Big 10 Conference Commissioner Jim Delaney decided to play the big Boogie Man card in Ed O’Bannon’s lawsuit against the NCAA for using college athletes likeness and names without permission to make big money.
Delaney used his March 18 press conference to announce that if the plaintiffs ultimately win their lawsuit and colleges have to negotiate agreements with players to continue to use their likenesses and names (not to mention the enormous sum of back damages that they would likely have to pay) that the Big 10 schools would likely stop competing at the highest level of collegiate athletics.
The Big 10 filed a brief in support of the NCAA’s opposition in federal court in northern California to the granting of class action status to Ed O’Bannon and the other named plaintiffs in their lawsuit, which alleges that the NCAA has for years violated athletes’ rights by using their likenesses and names for merchandising purposes without permission and without paying licensing fees.
The plaintiffs have over the past three months won several procedural disputes in the case. It is beginning to appear as if the NCAA (other named plaintiffs are EA Sports and Collegiate Licensing Company) may lose at summary judgment, which would mean that the case would go to trial. The plaintiffs have won disputes over discovery and the defendants now have to produce records and documents that provide information about just how much money schools have been making on the backs of student-athletes.
Delaney specifically mentioned that the conference might follow the example set by the Ivy League and Patriot League where all aid to athletes is need-based (as is aid to all students at those schools); thus there would be no more athletic scholarships. Alternatively, the Big 10 schools might simply decide to join Division III.
Mount Union College in Ohio has been a major power in Division III football for a number of years. It is difficult to imagine the Mount Union team, which plays in a 5,000-seat stadium, playing a home and home series with Ohio State, which plays in a 101,000-seat stadium. It is just as difficult to imagine the Michigan football team traveling to the Boston area to play Harvard in its 30,500-seat stadium.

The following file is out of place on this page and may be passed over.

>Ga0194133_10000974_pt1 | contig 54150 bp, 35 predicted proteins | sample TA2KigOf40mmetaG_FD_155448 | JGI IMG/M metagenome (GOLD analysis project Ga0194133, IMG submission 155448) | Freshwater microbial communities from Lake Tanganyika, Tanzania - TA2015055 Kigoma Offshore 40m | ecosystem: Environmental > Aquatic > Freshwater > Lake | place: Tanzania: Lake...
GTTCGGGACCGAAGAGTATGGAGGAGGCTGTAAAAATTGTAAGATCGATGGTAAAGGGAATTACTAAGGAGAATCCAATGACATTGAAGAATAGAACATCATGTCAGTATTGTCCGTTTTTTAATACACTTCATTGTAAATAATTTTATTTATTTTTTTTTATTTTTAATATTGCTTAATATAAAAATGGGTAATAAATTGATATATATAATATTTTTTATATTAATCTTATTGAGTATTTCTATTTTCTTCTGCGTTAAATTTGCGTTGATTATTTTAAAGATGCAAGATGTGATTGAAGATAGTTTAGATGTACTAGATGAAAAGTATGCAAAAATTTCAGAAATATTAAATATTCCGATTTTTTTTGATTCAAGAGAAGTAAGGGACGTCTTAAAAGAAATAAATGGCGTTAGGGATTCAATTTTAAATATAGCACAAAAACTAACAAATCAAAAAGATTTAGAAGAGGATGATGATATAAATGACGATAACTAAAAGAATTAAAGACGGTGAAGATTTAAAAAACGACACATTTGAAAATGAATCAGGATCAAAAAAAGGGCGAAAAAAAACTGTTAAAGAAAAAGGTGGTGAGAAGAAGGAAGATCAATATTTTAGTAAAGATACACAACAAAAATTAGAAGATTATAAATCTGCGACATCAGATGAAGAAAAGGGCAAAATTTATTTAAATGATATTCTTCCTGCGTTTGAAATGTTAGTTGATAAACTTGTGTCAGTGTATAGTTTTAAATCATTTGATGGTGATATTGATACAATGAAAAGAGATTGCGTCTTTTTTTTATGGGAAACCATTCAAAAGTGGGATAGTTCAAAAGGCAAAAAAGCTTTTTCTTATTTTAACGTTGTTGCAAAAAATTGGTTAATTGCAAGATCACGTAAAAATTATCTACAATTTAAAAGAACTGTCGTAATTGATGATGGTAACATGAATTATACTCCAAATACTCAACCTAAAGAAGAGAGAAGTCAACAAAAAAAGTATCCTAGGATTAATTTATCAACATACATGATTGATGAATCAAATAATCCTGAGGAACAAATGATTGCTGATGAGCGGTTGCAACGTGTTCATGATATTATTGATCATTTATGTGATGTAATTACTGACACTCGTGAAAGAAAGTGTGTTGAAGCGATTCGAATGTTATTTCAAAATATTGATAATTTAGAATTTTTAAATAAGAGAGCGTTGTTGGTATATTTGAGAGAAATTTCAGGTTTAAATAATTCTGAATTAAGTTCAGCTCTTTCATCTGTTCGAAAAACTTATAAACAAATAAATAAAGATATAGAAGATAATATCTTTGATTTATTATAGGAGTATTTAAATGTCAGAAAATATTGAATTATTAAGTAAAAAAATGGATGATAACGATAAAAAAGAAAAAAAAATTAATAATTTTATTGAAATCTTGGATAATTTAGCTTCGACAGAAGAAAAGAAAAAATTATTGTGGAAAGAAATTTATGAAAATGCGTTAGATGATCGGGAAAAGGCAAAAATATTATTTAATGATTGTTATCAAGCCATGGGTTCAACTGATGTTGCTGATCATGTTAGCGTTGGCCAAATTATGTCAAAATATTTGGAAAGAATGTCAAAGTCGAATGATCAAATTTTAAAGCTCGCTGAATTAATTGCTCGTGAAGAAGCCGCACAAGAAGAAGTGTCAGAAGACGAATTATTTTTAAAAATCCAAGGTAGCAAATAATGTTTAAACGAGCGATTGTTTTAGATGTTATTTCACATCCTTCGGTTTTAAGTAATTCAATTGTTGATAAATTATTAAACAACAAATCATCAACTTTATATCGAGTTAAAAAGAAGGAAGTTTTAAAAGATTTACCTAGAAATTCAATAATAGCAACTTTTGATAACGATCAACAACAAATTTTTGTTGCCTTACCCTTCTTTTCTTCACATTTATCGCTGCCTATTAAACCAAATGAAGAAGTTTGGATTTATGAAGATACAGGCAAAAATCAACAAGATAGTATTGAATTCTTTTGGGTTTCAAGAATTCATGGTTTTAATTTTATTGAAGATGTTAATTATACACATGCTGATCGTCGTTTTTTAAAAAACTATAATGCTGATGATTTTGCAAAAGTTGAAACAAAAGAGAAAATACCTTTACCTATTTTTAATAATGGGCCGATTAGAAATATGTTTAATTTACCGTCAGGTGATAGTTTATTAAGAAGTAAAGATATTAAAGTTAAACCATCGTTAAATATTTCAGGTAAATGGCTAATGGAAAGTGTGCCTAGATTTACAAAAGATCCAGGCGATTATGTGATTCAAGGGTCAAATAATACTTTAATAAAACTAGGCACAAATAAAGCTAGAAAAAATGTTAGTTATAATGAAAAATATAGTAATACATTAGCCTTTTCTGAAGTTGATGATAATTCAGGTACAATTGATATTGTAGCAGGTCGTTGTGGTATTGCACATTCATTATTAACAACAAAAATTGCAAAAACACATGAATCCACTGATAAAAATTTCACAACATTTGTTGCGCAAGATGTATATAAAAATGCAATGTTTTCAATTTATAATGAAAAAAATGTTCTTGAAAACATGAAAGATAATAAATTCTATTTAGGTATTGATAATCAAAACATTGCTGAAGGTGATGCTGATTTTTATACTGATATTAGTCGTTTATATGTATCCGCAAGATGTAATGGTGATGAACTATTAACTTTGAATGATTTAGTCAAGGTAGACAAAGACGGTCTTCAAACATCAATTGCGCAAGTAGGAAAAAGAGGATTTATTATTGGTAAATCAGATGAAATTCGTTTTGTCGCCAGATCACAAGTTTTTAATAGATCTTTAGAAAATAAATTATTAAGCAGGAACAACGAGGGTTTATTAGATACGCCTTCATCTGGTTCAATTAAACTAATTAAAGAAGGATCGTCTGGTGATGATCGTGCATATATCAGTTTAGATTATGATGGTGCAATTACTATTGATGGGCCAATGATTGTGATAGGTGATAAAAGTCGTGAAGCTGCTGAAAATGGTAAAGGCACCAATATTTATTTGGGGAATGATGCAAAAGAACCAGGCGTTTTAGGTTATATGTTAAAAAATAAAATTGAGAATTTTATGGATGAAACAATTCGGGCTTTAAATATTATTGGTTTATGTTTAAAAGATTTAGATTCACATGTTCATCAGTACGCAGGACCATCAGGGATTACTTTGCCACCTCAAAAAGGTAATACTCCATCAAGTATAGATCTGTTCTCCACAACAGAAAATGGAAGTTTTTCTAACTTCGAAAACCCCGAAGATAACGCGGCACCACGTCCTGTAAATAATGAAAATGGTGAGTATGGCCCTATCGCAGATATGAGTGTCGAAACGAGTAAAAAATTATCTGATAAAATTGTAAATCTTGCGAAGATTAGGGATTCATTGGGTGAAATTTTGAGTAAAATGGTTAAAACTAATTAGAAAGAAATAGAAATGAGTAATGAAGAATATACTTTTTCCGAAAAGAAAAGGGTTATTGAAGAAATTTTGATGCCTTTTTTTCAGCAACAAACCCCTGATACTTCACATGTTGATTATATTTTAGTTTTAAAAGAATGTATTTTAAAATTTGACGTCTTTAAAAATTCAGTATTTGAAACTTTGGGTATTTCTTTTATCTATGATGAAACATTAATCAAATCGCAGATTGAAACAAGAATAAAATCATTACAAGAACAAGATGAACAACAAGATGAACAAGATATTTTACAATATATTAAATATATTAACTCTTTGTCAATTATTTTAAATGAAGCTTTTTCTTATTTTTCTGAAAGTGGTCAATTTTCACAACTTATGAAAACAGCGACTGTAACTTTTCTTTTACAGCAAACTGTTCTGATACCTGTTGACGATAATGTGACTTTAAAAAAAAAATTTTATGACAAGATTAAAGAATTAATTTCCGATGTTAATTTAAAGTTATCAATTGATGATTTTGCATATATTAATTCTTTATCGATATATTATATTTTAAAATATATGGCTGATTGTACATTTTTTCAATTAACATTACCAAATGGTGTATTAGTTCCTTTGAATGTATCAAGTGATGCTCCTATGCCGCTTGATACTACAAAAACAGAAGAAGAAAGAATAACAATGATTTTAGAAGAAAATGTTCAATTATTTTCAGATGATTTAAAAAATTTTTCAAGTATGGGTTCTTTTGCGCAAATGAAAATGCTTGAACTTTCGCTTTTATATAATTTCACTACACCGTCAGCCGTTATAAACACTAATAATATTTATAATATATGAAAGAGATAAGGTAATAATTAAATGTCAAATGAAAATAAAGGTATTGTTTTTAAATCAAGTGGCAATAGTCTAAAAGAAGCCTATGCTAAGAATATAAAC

Delaney insisted that these two models are actually more compatible with the academic mission of Big 10 schools than the one they currently use. The interesting part of this press conference was that he said all of this with a straight face.
It is true that Southeastern Conference football teams have won seven straight national championships at the Football Bowl Subdivision level. Big 10 schools, nevertheless, count among its member schools ones that maintain athletic budgets at the high end of college athletics. At least four member schools have annual athletic budgets that are well above $80 million.
It is a time honored tactic of defendants in lawsuits to play the cry-wolf card. If we lose, the world as we know it will end. Big-time college sports are such an important part of the fabric of American life that sound public policy dictates that the court in this case deny plaintiffs class action status. Maintenance of the American way of life demands no less. This is essentially the NCAA’s argument.
It should be remembered that the University of Chicago was a charter member of the Big 10 conference. That university made the decision in the 1940s to emphasize education and scholarship over athletic success. Given the policies adopted by Big 10 schools in the past 20 years, it is difficult to see its members voting to follow the Ivy League sports model, much less move its athletic programs to Division III. Among other things, the conference has its own cable TV network that is raking in piles of cash profits each year. The network has contractual obligations that could be tested, if the league de-emphasized sports.
That is not to say that such a move would not be applauded in some circles. NCAA schools at the top of the athletic food chain have for years talked about academic integrity and the need to fit athletics into the overall educational model of universities. Professors on all member school campuses would no doubt applaud such a move.
America should not hold its breath, though, waiting for the other shoe to drop. Forty years ago, these sorts of arguments were trotted out in opposition to the passage of Title IX. School athletic department officials whined and moaned that if they were forced to properly fund women’s sports teams it would bankrupt the college athletic system. From a present day vantage point, these fears were unfounded.
It is likely that if the Big 10 schools did seriously consider such a decision regarding its member athletic programs that there would be alumni rioting in the streets and occupying athletic department offices. There would be scenes reminiscent of anti-war protests of the 1960s.
It is actually a significant development that Delaney would make these statements. It shows that NCAA types are quite afraid that the plaintiffs in the O’Bannon case can win at trial and that the days of treating college athletes as indentured servants are likely coming to an end.
To read more on developments in this lawsuit, please read this SI.Com story.
Greg Tyler is the Library Director at the United States Sports Academy. He has also taught courses at the Academy in sports law. He worked for years in youth sports as a coach, league administrator and as a soccer referee. He has a law degree and practiced law for a number of years. You can reach him at firstname.lastname@example.org.